If you haven’t guessed by now, psych rock is our current passion. As far as revivals go, few have been rekindled with such creativity and vitality. The Vacant Lots embody that spirit in spades. At once minimalist, yet intense, in bleeds into our soul and fills us with a sense of vertigo and adrenaline. Which is one of our favorite sensations….. TDOA writer, Sania talked to Brian and Jared about their experiences at Austin Psych Fest, playing with Spectrum and much more.
TDOA: So, the name, The Vacant Lots, what’s its story, and why was it chosen?
JARED: I got it from inside a William Burroughs novel. I happen to write down a lot of notes and ideas when I read and that phrase always stuck out to me. I like the duality of it, how it looked and how it sounded.
TDOA: What is the music scene like where you guys are based, Burlington, Vermont? Do you feel the atmosphere is a good one for inspiring artistic creativity? How do you feel the environment of your current home seeps into the pores of your sound?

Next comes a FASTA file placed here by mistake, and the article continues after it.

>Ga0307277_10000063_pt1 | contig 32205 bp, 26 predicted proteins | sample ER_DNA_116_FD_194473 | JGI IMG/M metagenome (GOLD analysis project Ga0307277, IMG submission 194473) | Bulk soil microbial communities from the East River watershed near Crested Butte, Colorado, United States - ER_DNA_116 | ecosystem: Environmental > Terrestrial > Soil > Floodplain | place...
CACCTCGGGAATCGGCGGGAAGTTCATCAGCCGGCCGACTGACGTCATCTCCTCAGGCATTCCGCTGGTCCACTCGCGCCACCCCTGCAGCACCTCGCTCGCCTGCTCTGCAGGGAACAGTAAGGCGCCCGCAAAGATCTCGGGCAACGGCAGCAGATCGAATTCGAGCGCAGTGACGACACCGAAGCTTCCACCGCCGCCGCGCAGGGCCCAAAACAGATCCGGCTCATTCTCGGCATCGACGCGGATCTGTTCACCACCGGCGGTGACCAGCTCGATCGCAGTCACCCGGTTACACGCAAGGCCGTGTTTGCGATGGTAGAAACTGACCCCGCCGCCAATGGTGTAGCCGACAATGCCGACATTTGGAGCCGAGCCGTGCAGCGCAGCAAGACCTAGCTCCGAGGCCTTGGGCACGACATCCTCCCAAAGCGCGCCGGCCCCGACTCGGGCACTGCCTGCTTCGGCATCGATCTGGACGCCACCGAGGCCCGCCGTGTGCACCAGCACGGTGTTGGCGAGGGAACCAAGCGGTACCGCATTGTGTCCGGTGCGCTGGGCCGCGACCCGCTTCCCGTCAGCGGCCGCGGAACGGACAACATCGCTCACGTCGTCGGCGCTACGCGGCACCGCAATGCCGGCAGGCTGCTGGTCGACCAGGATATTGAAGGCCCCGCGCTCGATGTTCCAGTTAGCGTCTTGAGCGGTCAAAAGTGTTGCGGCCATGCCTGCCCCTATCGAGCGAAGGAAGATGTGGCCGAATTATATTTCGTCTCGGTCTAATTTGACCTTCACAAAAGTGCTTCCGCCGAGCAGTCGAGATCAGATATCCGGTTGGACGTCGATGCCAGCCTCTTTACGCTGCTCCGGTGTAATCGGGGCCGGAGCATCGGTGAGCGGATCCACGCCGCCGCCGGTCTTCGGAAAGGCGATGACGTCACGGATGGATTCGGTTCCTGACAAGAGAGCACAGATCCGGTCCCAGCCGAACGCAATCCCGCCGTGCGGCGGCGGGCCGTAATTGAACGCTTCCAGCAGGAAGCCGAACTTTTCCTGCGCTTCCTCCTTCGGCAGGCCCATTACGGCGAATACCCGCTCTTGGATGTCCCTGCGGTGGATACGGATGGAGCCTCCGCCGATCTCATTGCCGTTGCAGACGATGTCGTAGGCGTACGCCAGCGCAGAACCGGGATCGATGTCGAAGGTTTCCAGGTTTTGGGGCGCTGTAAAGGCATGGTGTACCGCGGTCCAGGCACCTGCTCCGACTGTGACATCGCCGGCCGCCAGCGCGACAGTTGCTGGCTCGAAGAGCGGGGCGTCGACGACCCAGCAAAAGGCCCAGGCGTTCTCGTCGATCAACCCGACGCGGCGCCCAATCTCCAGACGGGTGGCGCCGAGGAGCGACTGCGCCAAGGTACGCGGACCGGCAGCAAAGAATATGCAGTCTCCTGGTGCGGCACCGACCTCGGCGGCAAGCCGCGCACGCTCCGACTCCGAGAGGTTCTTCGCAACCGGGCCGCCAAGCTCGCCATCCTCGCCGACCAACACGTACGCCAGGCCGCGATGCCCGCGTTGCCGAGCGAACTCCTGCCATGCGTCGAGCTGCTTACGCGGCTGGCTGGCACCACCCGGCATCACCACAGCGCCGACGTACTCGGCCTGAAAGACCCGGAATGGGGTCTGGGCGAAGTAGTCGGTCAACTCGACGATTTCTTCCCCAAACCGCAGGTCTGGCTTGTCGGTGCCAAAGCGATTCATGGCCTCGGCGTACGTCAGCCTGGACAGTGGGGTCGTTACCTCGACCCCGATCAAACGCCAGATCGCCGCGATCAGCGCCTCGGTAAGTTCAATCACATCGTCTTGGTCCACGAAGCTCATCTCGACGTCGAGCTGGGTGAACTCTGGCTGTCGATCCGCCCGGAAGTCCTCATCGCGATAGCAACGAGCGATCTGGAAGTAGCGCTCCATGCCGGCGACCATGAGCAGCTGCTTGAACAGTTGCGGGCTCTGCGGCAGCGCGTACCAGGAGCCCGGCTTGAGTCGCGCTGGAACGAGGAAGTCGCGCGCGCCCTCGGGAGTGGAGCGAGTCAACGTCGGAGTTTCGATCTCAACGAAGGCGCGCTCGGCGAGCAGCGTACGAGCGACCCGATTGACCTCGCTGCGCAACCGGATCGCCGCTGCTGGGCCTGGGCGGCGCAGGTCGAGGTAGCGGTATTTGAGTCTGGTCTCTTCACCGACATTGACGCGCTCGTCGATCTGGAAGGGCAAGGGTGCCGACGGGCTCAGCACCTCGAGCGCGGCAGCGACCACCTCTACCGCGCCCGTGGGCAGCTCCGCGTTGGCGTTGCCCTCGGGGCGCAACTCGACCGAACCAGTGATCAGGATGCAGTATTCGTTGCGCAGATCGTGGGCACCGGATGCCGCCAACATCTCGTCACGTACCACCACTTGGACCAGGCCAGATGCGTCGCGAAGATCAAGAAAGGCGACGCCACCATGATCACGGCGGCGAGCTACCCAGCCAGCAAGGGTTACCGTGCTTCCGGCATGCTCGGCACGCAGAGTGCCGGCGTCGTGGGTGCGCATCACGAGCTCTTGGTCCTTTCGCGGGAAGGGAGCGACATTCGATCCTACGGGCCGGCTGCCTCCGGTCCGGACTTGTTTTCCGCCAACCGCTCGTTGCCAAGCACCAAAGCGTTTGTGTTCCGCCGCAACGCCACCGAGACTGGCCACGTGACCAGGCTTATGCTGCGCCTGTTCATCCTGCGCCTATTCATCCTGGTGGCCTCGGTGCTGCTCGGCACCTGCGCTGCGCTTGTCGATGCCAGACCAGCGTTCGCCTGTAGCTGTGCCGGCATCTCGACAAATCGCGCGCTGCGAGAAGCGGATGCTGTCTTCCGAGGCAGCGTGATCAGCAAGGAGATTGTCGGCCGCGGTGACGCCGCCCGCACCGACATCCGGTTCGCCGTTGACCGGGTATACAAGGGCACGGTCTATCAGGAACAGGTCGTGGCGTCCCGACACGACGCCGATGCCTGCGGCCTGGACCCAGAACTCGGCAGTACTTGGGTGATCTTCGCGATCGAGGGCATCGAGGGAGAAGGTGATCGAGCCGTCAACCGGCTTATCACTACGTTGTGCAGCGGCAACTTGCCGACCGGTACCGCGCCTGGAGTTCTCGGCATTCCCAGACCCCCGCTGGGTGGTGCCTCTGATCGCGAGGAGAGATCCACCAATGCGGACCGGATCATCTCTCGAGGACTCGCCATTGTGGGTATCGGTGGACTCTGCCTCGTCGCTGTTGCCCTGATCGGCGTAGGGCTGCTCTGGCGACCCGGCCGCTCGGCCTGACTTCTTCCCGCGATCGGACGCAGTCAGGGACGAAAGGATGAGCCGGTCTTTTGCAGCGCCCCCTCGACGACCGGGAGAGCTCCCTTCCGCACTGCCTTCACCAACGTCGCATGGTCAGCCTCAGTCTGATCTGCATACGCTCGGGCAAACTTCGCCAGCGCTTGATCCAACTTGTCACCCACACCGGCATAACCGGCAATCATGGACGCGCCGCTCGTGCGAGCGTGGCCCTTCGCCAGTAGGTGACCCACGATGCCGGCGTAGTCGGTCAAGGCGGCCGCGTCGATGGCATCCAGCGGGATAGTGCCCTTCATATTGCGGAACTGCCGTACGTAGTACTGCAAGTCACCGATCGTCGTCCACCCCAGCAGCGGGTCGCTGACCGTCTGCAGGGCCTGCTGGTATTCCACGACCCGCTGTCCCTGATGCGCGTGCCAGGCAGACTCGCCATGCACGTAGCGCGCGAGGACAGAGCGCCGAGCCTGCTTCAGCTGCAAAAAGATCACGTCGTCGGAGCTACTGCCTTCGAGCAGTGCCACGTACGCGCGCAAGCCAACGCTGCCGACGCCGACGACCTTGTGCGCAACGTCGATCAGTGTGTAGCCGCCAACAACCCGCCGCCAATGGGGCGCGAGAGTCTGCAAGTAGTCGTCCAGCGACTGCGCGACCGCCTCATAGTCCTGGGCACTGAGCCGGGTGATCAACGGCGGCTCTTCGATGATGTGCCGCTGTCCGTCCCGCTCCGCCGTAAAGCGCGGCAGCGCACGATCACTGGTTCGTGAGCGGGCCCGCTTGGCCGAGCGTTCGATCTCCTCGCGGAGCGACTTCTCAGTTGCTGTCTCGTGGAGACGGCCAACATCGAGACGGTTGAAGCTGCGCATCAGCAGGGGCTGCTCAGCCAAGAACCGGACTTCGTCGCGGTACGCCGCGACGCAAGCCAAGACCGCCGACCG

BRIAN: When we first formed, there was a sort of Artist Collective by the name of Tick Tick that was really helpful with setting up some of our first shows and doing a lot of screen printing for us. We haven’t done much within Burlington for a couple years now, but it’s a college town — so plenty to see and hear.
JARED: I don’t believe it does. I think the inspiration for what we are doing comes from elsewhere. There’s no one in VT making the kind of music we are making. And we’re certainly not going to embrace some kinda false community milieu simply because we live here. I don’t believe in that. Brian grew up here, I was born in New York City and grew up in New Jersey. However, we do recognize this is where we formed the band and our first shows were performed here. We are grateful for that.
TDOA: You ended up touring with Spectrum last year, which is pretty amazing. What do you feel you walked away learning from that experience?